Our popular programme of excursions and open-air walks around Oxfordshire is back for 2022 when you can join a friendly group to explore our county with an expert guide.

Go to the Excursions page


and read more about our outings to Wheatley and Chalgrove ...
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Saturday 9th July
at Banbury Museum and Gallery




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Oxfordshire Past 2022

will take place at Banbury Museum and Gallery on 9th July with a full programme of speakers and stalls, and will include the 2022 OAHS AGM.

Talks include: Recent archaeological work in the city of Oxford :: Oxfordshire Buildings Record activity in 2021 :: Excavations at Drayton Lodge Farm, Banbury :: Banbury Remembered :: Archaeology in Oxfordshire in 2021 :: Beacons of the Past :: Update on the work of the Victoria County History :: Heroes of the Viking World :: A tour of the museum gallery

Spring Newsletter

Our annual newsletter has been posted to all members but you can also read or download it. It contains details of the upcoming AGM at Oxfordshire Past 2022 on 9th July and reports from committee members. OAHS Newsletter-Spring2022
For anyone who wishes to enjoy and understand Oxford's matchless architectural heritage:
The Historic Heart of Oxford University by Geoffrey Tyack £35.00

The Historic Heart of Oxford University tells the story of the growth of the forum Universitatis– as the architect Nicholas Hawksmoor called it – and relates it to the broader history of the University and the city.
Based on up-to-date scholarship, and drawing upon the author's own research into Oxford's architectural history and the work of Christopher Wren, Nicholas Hawksmoor, James Gibbs and Giles Gilbert Scott, each of the eight chapters focuses on the gestation, creation and subsequent history of a single building, or pair of buildings, relating them to developments in the University's intellectual and institutional life, and to broader themes in architectural and urban history.
191 pages, 250 x 210mm
ISBN: 978-1851245284
Hardback, £35.00
The Making of the Urban Landscape tells the story of our towns and cities and how they came into being over the last two millennia, from Roman and Anglo-Saxon times, through the Norman Conquest and the later Middle Ages to the 'great rebuilding' in the sixteenth and seventeenth centuries, the 'polite townscapes' of the eighteenth, and the commercial and industrial towns and cities of the nineteenth and early twentieth century. The final chapter then takes the story from the end of the Second World War to the present, from the New Towns of the immediate post-war era to the trendy converted warehouses of Shoreditch.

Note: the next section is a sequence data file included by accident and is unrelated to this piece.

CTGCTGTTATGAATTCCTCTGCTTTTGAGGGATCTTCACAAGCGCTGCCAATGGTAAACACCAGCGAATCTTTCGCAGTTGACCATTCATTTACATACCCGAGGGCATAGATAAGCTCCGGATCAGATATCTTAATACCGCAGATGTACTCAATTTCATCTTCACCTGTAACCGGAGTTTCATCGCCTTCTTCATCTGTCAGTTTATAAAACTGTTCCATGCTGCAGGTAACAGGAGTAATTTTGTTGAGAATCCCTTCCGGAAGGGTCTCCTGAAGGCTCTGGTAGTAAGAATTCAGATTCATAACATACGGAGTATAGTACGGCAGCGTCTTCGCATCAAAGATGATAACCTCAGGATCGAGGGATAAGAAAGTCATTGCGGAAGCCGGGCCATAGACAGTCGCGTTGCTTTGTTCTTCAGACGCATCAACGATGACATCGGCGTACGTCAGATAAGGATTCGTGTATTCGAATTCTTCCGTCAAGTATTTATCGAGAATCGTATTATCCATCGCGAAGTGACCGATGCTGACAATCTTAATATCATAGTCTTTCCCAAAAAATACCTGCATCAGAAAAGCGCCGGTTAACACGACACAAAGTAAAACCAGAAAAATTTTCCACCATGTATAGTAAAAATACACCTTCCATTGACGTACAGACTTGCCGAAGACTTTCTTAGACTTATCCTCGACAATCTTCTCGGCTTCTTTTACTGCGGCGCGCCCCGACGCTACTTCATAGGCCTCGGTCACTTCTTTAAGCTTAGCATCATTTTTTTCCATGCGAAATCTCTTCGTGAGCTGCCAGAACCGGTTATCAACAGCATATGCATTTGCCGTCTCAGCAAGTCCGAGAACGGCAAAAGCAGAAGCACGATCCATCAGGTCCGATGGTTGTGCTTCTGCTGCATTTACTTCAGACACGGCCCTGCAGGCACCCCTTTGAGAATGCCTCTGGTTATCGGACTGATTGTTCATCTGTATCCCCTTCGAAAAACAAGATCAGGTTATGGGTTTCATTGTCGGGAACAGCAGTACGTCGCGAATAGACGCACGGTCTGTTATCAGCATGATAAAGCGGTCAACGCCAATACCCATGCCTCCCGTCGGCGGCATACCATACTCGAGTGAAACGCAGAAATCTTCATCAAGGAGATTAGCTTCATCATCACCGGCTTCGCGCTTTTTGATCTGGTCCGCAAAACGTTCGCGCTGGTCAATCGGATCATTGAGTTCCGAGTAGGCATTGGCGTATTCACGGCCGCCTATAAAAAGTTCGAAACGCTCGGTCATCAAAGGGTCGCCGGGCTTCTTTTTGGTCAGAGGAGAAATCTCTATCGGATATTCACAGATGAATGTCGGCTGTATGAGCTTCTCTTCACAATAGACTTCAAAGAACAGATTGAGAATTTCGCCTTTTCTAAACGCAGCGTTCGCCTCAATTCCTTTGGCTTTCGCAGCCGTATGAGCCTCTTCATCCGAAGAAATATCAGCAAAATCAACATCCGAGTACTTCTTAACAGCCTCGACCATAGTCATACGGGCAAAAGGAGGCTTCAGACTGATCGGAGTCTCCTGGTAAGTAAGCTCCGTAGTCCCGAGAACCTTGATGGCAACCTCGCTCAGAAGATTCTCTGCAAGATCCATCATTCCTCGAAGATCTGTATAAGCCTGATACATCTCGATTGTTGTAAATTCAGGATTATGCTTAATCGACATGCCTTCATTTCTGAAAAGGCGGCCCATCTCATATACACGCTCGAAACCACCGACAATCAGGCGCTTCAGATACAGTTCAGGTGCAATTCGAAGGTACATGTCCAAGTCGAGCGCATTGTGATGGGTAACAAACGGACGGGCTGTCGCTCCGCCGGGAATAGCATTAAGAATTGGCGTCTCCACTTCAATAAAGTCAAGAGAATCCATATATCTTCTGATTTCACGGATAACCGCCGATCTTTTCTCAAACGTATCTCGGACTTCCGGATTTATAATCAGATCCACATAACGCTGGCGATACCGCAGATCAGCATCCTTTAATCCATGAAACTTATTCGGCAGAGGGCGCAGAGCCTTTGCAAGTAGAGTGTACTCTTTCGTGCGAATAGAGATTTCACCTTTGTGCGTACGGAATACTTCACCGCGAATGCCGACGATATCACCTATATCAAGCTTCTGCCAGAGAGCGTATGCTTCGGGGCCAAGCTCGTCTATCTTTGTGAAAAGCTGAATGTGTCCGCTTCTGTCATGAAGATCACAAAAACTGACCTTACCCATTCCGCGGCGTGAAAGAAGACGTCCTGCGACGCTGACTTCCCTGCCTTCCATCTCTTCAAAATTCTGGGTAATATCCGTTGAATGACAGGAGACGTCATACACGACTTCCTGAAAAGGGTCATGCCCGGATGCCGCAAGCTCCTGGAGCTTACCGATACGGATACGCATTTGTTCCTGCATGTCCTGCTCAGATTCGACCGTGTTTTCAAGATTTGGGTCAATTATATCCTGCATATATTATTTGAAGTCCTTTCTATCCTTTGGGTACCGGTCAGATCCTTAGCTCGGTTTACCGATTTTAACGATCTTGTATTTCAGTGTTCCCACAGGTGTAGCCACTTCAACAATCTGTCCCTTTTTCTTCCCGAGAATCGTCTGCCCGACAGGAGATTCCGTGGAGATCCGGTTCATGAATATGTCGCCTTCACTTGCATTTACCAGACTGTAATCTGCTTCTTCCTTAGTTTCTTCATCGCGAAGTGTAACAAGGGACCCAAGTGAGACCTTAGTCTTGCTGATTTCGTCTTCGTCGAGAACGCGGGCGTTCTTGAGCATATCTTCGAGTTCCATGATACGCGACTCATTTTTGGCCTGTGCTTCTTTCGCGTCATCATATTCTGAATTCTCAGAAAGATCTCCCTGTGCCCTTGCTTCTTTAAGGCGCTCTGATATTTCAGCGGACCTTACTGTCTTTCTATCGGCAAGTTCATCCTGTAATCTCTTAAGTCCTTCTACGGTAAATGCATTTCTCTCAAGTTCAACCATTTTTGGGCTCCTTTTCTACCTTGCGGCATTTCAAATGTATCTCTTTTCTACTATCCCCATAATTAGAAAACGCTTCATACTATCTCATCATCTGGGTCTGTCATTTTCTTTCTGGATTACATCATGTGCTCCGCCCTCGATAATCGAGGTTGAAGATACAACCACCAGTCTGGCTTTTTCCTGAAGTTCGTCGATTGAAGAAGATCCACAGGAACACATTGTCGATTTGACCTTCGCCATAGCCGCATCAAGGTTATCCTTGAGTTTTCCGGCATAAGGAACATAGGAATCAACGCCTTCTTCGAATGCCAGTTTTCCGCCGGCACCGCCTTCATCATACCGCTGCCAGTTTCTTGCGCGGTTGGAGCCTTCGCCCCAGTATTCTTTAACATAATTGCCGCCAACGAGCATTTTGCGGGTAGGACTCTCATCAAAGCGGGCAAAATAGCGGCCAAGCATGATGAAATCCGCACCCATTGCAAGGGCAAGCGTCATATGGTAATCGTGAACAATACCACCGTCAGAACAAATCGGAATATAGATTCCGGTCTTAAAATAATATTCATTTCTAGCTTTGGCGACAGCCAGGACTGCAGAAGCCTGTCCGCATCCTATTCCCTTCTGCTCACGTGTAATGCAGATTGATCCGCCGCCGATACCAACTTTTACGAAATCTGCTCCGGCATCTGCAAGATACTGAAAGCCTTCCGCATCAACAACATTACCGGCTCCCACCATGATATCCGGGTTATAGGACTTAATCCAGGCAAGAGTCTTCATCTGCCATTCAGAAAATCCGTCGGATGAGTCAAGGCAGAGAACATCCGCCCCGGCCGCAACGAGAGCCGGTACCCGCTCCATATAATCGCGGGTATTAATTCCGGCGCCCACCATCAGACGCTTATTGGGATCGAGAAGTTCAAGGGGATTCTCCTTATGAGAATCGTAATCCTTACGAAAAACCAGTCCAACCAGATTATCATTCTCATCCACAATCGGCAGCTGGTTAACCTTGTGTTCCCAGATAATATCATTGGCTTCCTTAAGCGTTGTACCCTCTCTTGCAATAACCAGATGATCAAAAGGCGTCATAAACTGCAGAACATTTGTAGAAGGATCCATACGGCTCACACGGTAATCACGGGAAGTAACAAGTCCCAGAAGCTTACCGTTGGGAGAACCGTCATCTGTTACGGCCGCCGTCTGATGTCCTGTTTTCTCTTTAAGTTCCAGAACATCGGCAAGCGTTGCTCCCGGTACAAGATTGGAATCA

384 pages, 24.18 x 15.95 cm
ISBN: ‎ 978-0198792635
Hardback, £25 ‎

JUST PUBLISHED: A History of the County of Oxford XX: The South Oxfordshire Chilterns: Caversham, Goring, and Area

Usually £95.00 now at the special offer price £71.25

To place an order:
go online www.boydellandbrewer.com - just enter offer code BB985 at the checkout

Tel. 01243 843 291
E-mail customer@wiley.com
Offer ends 30 April 2022

Download the flyer

The OAHS journal Oxoniensia is available online. It is one of the foremost archaeological, architectural, and local history journals in the country. It includes excavation reports, surveys of buildings and standing structures, and articles on the history and topography of Oxford and Oxfordshire. The year's volume is generally published towards the end of the year.
Volume 86 (2021) is now available ONLINE to all OAHS members

Go to Oxoniensia site
The Archaeology of Oxford in the 21st Century
Anne Dodd, Stephen Mileson, Leo Webley
A major new contribution to the archaeology and history of Oxford, including introductory chapters by Tom Hassall and David Radford.
OAHS is delighted to announce the publication of its first Occasional Paper, a 480-page, full colour volume on 'The Archaeology of Oxford in the 21st Century', available for just £30 + p&p.

This richly illustrated volume is based on excavations in central Oxford carried out by Oxford Archaeology and mainly focuses on the Middle Ages. It includes new evidence about the city’s inns, colleges, and craft workshops, as well as supplying remarkable insights into diet and everyday life in the Jewish quarter.
The volume includes a new synthesis of current knowledge of Oxford's archaeology by city archaeologist David Radford, and a review of changing approaches to urban archaeology by Tom Hassall. One of the most exciting findings was the first very likely medieval Jewish signature in British archaeology.

Read an extract of The Archaeology of Oxford: Current Knowledge and Future Prospects by David Radford

Please use the order form for your copy.



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